Traditional recipes

Succulent Smoked Turkey Recipe

Succulent Smoked Turkey Recipe

Let your turkey come up to room temperature before seasoning and placing in the smoker. To season, create a mixture of equal parts salt, pepper, paprika, and garlic. Rub this mixture on the outside and inside of the turkey.

Fill a chimney charcoal starter with the briquettes and light. Wait 15-20 minutes for the charcoal to ash over, and then pour the hot coals over the rest of the briquettes. Wait approximately 15 more minutes for the rest of coals to ignite and ash over.

If you plan to make gravy, line the empty water basin with aluminum foil to catch the drippings and keep them cool during the smoking process.

Assemble the smoker according to manufacturer instructions, and allow it to heat up to about 300-350 degrees before loading the turkey. Center the turkey on the top cooking rack, over the drip pan. Cover and let the smoker perform its magic.

Add in applewood chips periodically to enhance the smoky flavor. The temperature should hold between 250-300 degrees. If it drops, add a few more coals to regain this temperature range.

It will take about 5 hours to smoke a 14-pound turkey to the ideal temperature of 160 degrees. (We recommend checking the temperature early and often with a digital meat thermometer. This will ensure you do not overcook the bird.)

Let the turkey rest on a cutting board or platter for about 20 minutes before carving.


Even if you’ve never cooked turkey necks before, you’ve probably noticed that they have plenty of meat on them. In fact, you don’t have to wait until next Thanksgiving to obtain one. Most butcher shops will have plenty of meaty turkey necks on hand. If they don’t, you can ask them to place a special order for you.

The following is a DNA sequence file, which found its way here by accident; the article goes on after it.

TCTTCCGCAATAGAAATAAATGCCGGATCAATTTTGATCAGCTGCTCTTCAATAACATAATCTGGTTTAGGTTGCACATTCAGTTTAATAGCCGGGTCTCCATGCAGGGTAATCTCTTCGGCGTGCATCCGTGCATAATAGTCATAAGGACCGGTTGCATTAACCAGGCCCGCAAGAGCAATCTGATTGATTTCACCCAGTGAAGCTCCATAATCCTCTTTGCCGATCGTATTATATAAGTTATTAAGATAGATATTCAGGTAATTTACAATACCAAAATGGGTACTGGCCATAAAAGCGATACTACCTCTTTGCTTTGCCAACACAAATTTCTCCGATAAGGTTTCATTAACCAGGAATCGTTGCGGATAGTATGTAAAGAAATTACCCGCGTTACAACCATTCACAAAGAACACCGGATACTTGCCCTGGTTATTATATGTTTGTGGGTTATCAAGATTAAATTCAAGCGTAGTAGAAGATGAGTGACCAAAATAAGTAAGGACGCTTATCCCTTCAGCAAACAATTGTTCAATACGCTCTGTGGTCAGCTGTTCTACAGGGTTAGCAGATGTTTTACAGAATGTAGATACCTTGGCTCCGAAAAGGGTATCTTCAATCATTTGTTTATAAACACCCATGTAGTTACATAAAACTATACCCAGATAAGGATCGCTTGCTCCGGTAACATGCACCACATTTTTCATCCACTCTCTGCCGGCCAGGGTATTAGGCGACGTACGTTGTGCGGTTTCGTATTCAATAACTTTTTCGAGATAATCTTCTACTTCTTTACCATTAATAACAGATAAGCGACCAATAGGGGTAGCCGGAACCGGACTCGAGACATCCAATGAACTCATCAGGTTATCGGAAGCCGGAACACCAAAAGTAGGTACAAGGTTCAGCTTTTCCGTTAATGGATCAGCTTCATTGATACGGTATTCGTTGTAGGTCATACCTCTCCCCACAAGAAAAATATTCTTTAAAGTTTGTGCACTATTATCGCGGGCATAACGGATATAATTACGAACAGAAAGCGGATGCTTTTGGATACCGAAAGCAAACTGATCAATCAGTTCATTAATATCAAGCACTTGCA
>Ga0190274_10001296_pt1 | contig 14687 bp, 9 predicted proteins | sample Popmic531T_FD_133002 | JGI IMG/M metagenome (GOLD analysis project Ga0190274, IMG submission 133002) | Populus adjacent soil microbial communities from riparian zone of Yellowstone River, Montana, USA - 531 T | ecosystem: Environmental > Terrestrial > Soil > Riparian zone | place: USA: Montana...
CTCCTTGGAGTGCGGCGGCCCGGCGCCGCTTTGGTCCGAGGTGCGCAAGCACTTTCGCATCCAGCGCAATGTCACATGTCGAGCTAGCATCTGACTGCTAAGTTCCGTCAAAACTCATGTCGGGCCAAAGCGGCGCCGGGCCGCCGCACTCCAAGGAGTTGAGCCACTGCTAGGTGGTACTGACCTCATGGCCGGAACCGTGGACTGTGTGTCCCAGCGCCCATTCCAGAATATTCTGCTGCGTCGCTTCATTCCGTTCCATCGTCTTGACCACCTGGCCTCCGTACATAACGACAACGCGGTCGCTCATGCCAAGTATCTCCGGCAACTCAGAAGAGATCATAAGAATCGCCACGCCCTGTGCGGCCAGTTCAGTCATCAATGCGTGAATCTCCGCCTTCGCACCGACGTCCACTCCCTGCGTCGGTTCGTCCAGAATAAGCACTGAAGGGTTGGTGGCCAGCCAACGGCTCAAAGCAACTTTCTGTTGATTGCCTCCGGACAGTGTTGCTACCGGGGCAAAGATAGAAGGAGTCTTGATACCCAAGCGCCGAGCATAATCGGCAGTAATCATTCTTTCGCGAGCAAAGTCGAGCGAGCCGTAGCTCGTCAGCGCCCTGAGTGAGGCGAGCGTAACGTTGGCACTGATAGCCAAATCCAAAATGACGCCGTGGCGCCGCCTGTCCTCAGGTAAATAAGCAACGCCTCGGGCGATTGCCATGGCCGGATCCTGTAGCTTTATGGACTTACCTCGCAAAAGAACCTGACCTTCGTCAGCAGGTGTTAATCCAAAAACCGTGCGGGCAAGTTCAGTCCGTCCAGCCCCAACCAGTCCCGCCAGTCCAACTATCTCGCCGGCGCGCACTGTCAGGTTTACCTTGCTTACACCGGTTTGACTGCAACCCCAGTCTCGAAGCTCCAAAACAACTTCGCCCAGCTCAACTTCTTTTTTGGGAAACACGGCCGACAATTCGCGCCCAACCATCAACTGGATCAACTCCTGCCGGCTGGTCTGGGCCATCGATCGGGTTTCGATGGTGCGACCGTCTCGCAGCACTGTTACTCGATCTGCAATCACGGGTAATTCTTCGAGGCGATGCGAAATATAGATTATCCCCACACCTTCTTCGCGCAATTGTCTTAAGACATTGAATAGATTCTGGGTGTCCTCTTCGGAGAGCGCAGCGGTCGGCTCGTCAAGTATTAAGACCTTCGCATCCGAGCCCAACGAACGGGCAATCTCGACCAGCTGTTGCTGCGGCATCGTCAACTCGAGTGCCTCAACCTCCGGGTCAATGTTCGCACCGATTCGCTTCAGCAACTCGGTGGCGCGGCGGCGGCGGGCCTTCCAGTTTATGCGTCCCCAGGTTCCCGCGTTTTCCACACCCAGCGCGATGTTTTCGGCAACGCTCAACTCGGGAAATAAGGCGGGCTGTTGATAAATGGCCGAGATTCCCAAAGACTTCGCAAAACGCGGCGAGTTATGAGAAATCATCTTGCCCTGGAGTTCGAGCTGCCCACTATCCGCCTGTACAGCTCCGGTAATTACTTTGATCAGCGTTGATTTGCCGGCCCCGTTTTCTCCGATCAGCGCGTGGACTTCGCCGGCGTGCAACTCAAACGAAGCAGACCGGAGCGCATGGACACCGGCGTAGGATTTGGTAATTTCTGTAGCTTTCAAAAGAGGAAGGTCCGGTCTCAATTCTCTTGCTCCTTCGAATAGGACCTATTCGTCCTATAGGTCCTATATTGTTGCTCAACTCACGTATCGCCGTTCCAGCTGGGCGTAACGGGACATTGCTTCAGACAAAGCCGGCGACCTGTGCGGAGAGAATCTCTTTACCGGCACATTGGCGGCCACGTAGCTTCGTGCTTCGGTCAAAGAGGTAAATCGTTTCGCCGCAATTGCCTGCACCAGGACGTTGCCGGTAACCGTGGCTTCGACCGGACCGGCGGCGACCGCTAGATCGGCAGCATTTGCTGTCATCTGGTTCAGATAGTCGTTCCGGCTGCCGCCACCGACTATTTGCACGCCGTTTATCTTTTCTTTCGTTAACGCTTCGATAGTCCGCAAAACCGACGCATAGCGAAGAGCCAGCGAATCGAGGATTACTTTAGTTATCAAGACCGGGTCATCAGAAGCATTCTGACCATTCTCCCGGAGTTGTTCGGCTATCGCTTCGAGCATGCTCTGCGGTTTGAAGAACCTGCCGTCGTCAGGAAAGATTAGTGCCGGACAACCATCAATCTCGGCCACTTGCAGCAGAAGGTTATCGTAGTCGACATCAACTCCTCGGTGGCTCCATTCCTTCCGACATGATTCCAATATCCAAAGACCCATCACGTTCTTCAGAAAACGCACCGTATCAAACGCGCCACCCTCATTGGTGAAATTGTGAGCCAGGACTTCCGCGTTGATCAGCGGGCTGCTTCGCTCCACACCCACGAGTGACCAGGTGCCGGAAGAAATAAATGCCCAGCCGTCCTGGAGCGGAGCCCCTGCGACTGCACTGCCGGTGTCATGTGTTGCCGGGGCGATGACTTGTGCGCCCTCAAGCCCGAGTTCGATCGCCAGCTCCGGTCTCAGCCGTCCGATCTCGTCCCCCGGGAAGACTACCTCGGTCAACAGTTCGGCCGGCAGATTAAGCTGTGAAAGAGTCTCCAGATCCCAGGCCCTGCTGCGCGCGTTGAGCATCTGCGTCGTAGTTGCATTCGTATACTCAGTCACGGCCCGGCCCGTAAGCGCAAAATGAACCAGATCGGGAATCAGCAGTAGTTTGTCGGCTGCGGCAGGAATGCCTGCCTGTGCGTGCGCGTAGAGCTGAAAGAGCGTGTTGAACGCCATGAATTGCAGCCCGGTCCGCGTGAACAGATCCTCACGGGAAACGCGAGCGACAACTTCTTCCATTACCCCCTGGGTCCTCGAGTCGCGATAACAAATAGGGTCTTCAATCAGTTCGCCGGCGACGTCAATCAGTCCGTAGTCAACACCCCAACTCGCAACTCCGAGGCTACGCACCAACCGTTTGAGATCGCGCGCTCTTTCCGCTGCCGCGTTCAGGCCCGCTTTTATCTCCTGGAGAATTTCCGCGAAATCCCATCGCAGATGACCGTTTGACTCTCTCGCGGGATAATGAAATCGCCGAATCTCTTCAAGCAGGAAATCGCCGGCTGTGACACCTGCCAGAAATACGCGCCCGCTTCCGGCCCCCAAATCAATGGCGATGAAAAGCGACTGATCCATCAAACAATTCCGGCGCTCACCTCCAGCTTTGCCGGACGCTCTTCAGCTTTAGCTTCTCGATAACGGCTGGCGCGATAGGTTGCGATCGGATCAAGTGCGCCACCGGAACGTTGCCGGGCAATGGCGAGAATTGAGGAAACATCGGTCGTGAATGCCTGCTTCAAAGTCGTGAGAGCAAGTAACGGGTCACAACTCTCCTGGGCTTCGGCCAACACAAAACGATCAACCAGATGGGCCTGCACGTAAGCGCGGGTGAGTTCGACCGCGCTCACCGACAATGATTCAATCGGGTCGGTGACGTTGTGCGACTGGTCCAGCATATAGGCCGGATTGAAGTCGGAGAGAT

Like the rest of the dark meat, turkey necks are rich and succulent. When they’ve been cooked properly, they’re fall-off-the bone tender—the ideal comfort food for a chilly day.

You’ll find that the majority of recipes for turkey necks call for the meat to be smoked beforehand. While it’s possible to buy smoked turkey necks commercially, we prefer to take care of that step ourselves. That way, we can control the amount of smoke flavor that we get. It also helps us to ensure that the meat is of the highest possible quality.


Oven Roasted Turkey Recipes:

Herb and Butter Roasted Turkey with White Wine Pan Gravy from Halfbaked Harvest Keeping it classic, this Herb and Butter Roasted Turkey is a traditional take on the Thanksgiving centerpiece. Herbs and butter. Nothing fancy, nothing overdone. Just classic, simple and delicious flavors.

Dry Brine Turkey with Orange Rosemary Herb Butter from Perry&rsquos Plate Dry brining is like wet brining without the water. It&rsquos more like a seasoning rub that you leave on the bird for a few days before cooking &mdash at least 3 days and up to 4-5 days. This recipe uses salt, black pepper, and coconut sugar for the dry brine and includes a rosemary herb compound butter for roasting.

Orange Ginger Glazed Turkey from The Roasted Root &ndash Sweet, zesty flavorful turkey with aromatic orange and ginger flavors is a wildly amazing changeup from classic Thanksgiving flavors. If you&rsquore looking for a different spin on the holidays this year, this recipe is for you!

Tart Cherry Cranberry Glazed Turkey from Running to the Kitchen &ndash A changeup from the ye old classic flavors, this recipe is ultra enticing and a unique Thanksgiving turkey recipe! The slightly sweet and sticky glaze gives the bird tons of festive flavor!

How to Roast a Turkey &ndash The Easy Way from Everyday Maven &ndash A beginner&rsquos guide to roasting a Thanksgiving turkey using a wet brine and a dry rub ( or using either/or method). This easy method results in amazing tender turkey!

Roast Turkey with Citrus, Herbs and Za&rsquoatar from Little Ferraro Kitchen Amazing Thanksgiving citrus and herb roast turkey, seasoned with loads of aromatic za&rsquoatar, citrus zest and fresh herbs and then slathered with butter making it juicy and flavorful. You don&rsquot want to miss this otherworldly take on turkey!

Cranberry Jalapeno Honey Baked Turkey from A Spicy Perspective A sweet and spicy approach to your holiday meal! The most amazing turkey brine and glaze recipe, that produces a golden glistening juicy turkey with a crispy crust!

Dry Brine Turkey with garlic Butter Rub from Valerie&rsquos Kitchen &ndash The process of dry brining a turkey creates an incredibly tender, juicy result with beautifully browned, crispy skin. This Dry Brine Turkey with Garlic Butter Rub will make a gorgeous centerpiece for your holiday table.